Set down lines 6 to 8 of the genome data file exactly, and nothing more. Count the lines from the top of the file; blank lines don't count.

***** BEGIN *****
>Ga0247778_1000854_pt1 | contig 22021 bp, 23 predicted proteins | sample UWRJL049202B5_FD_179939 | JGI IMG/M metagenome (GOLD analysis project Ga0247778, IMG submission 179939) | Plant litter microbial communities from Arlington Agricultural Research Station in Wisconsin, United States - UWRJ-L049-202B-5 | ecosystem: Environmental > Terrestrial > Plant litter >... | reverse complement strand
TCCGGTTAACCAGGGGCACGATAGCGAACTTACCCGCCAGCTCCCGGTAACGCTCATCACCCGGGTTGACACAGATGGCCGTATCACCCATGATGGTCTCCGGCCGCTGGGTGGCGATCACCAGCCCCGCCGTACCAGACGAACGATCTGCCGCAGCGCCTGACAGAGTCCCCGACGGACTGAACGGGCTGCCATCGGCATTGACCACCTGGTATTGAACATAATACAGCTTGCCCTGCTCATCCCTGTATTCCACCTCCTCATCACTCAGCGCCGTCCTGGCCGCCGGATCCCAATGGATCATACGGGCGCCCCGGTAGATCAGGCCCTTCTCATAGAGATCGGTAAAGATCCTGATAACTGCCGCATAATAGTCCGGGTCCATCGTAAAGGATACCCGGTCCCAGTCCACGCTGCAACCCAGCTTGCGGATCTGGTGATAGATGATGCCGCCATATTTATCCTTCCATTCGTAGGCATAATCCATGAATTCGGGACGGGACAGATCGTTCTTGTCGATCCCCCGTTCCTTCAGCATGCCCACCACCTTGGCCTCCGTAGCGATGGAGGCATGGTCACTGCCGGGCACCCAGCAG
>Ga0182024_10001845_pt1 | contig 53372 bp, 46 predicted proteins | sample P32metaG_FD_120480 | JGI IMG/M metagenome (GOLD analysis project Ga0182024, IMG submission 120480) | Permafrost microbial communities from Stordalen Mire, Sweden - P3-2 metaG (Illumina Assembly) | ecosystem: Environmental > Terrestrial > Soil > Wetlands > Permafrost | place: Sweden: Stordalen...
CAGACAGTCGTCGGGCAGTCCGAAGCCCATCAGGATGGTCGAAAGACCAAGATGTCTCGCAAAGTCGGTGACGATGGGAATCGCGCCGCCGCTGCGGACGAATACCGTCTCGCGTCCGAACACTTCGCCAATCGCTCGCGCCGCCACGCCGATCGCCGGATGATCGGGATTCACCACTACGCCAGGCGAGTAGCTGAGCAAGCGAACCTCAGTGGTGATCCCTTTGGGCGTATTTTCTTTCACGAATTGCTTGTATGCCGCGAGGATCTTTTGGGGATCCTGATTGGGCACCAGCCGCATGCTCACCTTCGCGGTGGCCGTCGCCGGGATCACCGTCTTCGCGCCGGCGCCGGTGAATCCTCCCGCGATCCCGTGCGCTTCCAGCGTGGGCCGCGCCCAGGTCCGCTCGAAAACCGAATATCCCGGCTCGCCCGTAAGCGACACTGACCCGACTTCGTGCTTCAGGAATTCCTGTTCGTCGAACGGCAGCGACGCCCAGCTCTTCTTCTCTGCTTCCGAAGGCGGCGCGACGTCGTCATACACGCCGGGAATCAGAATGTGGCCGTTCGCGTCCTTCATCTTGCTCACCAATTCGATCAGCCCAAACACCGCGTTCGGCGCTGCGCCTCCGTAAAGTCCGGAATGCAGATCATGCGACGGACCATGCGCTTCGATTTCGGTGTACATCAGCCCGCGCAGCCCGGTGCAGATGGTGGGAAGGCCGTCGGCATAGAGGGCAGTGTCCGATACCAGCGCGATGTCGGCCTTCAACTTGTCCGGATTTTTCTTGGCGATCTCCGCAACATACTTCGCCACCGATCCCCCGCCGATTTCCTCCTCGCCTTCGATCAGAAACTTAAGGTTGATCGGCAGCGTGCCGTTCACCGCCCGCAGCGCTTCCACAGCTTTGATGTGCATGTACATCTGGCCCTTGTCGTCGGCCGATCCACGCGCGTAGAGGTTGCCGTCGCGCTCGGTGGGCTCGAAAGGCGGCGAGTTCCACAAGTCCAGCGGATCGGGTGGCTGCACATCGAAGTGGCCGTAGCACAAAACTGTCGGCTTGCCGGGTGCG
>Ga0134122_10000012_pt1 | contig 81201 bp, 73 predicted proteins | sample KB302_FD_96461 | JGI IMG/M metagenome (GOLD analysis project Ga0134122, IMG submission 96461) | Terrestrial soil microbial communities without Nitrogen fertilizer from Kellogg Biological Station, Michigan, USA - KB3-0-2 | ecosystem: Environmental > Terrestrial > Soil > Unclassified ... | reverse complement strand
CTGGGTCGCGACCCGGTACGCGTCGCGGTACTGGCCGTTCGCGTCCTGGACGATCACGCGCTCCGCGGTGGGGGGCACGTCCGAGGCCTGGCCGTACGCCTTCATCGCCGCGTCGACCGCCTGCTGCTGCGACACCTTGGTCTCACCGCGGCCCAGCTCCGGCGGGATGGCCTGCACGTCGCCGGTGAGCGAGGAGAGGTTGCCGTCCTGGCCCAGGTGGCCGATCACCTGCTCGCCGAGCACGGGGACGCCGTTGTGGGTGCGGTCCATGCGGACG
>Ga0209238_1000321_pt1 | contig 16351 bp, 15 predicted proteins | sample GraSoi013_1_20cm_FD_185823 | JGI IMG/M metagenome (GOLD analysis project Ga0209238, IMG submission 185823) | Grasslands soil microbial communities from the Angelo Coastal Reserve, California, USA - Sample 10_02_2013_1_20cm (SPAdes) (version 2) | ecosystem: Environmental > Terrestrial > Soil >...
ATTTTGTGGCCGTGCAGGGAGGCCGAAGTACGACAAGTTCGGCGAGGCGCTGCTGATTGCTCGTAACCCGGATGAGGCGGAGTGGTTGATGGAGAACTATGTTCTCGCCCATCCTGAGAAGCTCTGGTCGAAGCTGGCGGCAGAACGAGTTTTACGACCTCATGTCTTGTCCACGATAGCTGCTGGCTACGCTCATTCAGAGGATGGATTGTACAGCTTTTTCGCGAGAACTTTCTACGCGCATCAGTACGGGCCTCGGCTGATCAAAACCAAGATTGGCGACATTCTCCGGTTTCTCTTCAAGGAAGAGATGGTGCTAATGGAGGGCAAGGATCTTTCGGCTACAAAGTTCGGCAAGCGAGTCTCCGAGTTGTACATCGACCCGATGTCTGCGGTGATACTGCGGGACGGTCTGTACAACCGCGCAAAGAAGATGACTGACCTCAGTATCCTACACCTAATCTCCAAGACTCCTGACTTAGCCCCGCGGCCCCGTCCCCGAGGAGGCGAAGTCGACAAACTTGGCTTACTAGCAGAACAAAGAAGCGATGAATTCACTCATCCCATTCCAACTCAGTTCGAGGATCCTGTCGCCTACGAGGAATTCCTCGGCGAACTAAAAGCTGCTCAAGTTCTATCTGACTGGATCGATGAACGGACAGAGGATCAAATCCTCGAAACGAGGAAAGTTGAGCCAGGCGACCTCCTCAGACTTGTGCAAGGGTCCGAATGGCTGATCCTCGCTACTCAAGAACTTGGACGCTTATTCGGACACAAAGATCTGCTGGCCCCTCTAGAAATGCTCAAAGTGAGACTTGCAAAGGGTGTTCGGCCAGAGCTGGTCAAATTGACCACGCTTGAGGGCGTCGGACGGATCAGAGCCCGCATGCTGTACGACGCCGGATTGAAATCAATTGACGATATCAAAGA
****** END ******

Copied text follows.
CTGGGTCGCGACCCGGTACGCGTCGCGGTACTGGCCGTTCGCGTCCTGGACGATCACGCGCTCCGCGGTGGGGGGCACGTCCGAGGCCTGGCCGTACGCCTTCATCGCCGCGTCGACCGCCTGCTGCTGCGACACCTTGGTCTCACCGCGGCCCAGCTCCGGCGGGATGGCCTGCACGTCGCCGGTGAGCGAGGAGAGGTTGCCGTCCTGGCCCAGGTGGCCGATCACCTGCTCGCCGAGCACGGGGACGCCGTTGTGGGTGCGGTCCATGCGGACG
>Ga0209238_1000321_pt1 | contig 16351 bp, 15 predicted proteins | sample GraSoi013_1_20cm_FD_185823 | JGI IMG/M metagenome (GOLD analysis project Ga0209238, IMG submission 185823) | Grasslands soil microbial communities from the Angelo Coastal Reserve, California, USA - Sample 10_02_2013_1_20cm (SPAdes) (version 2) | ecosystem: Environmental > Terrestrial > Soil >...
ATTTTGTGGCCGTGCAGGGAGGCCGAAGTACGACAAGTTCGGCGAGGCGCTGCTGATTGCTCGTAACCCGGATGAGGCGGAGTGGTTGATGGAGAACTATGTTCTCGCCCATCCTGAGAAGCTCTGGTCGAAGCTGGCGGCAGAACGAGTTTTACGACCTCATGTCTTGTCCACGATAGCTGCTGGCTACGCTCATTCAGAGGATGGATTGTACAGCTTTTTCGCGAGAACTTTCTACGCGCATCAGTACGGGCCTCGGCTGATCAAAACCAAGATTGGCGACATTCTCCGGTTTCTCTTCAAGGAAGAGATGGTGCTAATGGAGGGCAAGGATCTTTCGGCTACAAAGTTCGGCAAGCGAGTCTCCGAGTTGTACATCGACCCGATGTCTGCGGTGATACTGCGGGACGGTCTGTACAACCGCGCAAAGAAGATGACTGACCTCAGTATCCTACACCTAATCTCCAAGACTCCTGACTTAGCCCCGCGGCCCCGTCCCCGAGGAGGCGAAGTCGACAAACTTGGCTTACTAGCAGAACAAAGAAGCGATGAATTCACTCATCCCATTCCAACTCAGTTCGAGGATCCTGTCGCCTACGAGGAATTCCTCGGCGAACTAAAAGCTGCTCAAGTTCTATCTGACTGGATCGATGAACGGACAGAGGATCAAATCCTCGAAACGAGGAAAGTTGAGCCAGGCGACCTCCTCAGACTTGTGCAAGGGTCCGAATGGCTGATCCTCGCTACTCAAGAACTTGGACGCTTATTCGGACACAAAGATCTGCTGGCCCCTCTAGAAATGCTCAAAGTGAGACTTGCAAAGGGTGTTCGGCCAGAGCTGGTCAAATTGACCACGCTTGAGGGCGTCGGACGGATCAGAGCCCGCATGCTGTACGACGCCGGATTGAAATCAATTGACGATATCAAAGA